“Judas and the Black Messiah” is a Story for the People

Shaka King’s New Film Highlights The Legacy of Fred Hampton

Photo credit by Warner Brothers and @judasandtheblackmessiah instagram page.

Photo credit by Warner Brothers and @judasandtheblackmessiah instagram page.

Angel Benjamin, Editor-in-Chief

       “I am a revolutionary.” – Fred Hampton

The word revolution can sometimes invoke fear or apprehension. The term has a determination to it as it is a term that makes a promise to execute some form of change whether it be radical or minimal. The Black Panther Party is closely associated with revolution and thus deemed as a threat by the FBI back in the 1960s. However, revolution does not always spill blood and the Black Panthers were only threats to a system that needed to be threatened. Actually, in some eyes, the Black Panthers were a part of the solution whether it be in their ideology, their programs, or rhetoric. The newly released film Judas and the Black Messiah (2021) shows another side of the Black Panthers while closely following the story and assassination of Fred Hampton.

Known as an eloquent speaker and a fierce activist, Chairman Fred Hampton was the leader of the Illinois chapter of the Black Panther Party. During this time, he arranged local community programs in the Chicago area such as free breakfasts for the children and health clinics for the locals. Hampton is often known for fighting not only for the liberation of black people but also for other underrepresented groups. He helped found the Rainbow Coalition, a multicultural movement of various grassroot organizations who stood together against common issues that oppressed their communities.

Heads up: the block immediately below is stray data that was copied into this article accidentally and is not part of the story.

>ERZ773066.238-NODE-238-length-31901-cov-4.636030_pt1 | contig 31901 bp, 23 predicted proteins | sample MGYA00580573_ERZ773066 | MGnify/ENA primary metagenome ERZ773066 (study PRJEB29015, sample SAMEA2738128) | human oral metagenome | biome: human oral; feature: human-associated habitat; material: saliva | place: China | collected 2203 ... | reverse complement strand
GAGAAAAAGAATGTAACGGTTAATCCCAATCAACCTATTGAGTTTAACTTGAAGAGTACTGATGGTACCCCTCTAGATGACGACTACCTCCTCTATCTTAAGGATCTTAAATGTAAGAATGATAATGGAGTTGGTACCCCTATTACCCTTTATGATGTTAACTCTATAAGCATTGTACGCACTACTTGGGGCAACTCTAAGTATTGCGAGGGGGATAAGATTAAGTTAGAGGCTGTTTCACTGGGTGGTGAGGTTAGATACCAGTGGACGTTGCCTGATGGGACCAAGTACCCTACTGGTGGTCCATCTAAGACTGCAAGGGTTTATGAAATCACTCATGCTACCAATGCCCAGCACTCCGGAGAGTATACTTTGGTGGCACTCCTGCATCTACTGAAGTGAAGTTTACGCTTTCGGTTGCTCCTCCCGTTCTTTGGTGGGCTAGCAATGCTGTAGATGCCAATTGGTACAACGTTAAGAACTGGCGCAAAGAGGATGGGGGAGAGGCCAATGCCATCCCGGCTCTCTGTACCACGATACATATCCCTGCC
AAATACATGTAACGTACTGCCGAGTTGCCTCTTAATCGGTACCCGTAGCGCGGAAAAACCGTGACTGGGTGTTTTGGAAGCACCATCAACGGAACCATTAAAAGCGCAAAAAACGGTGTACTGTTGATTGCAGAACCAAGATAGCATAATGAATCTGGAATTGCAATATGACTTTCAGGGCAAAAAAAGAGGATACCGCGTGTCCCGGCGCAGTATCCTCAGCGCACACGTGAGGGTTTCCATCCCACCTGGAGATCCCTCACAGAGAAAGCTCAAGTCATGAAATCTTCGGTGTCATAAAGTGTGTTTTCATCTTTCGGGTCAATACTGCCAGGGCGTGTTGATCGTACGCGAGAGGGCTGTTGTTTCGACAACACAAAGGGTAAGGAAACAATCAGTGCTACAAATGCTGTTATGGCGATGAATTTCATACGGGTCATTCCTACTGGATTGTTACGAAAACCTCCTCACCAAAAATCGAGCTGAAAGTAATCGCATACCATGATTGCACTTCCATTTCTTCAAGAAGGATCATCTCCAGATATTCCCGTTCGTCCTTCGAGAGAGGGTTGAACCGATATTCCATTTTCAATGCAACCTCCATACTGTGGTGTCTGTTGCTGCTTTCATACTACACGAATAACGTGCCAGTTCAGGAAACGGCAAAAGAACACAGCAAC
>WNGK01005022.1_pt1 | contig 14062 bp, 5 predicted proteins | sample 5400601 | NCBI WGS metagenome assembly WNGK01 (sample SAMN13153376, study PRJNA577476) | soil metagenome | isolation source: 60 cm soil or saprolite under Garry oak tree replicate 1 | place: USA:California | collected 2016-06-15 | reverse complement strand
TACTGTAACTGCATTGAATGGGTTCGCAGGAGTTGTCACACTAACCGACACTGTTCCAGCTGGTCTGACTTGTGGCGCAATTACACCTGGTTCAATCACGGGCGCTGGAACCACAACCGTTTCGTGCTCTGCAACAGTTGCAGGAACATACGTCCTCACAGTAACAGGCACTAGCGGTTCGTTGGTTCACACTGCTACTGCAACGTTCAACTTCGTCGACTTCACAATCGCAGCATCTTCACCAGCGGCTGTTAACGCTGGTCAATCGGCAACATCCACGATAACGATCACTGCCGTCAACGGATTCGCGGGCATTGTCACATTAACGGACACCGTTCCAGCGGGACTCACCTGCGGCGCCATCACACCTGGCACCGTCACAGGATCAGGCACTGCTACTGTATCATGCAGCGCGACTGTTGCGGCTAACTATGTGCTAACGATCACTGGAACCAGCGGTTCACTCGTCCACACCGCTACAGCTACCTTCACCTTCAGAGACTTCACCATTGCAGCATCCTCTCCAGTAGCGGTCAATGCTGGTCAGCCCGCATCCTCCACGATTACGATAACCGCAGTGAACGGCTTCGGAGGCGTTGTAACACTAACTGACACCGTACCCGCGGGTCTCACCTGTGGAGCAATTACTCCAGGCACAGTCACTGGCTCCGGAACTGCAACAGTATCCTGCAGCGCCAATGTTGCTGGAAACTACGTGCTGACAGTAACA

This is in no means an article of spoilers but rather an argument of sorts to convince whoever is reading to get up and watch the movie. While the film may instill or deepen distrust in the government, at least it allows one to be more aware of the entire story behind the Black Panthers. They were revolutionaries, not terrorists. They were protectors, not killers. In the grand scheme of the Civil Rights Movement and a continuous era where black people could be lynched for simply looking in the wrong direction, this movie deserves to be seen. As Toni Morrison puts it, it’s “not a story to pass on”. 

Despite being biased on a number of levels, Judas and the Black Messiah does more than just explore well-known topics of police brutality and racism in the 1960s. The film peels back a layer of government-written misinformation to reveal a small gem of innocence beneath. It raises ideas of community and self-survival, betrayal and friendship, perspective and reality. It’s one of those moments that go beyond viewing African American History through the white gaze but rather through the eyes of someone who, arguably, helped create it.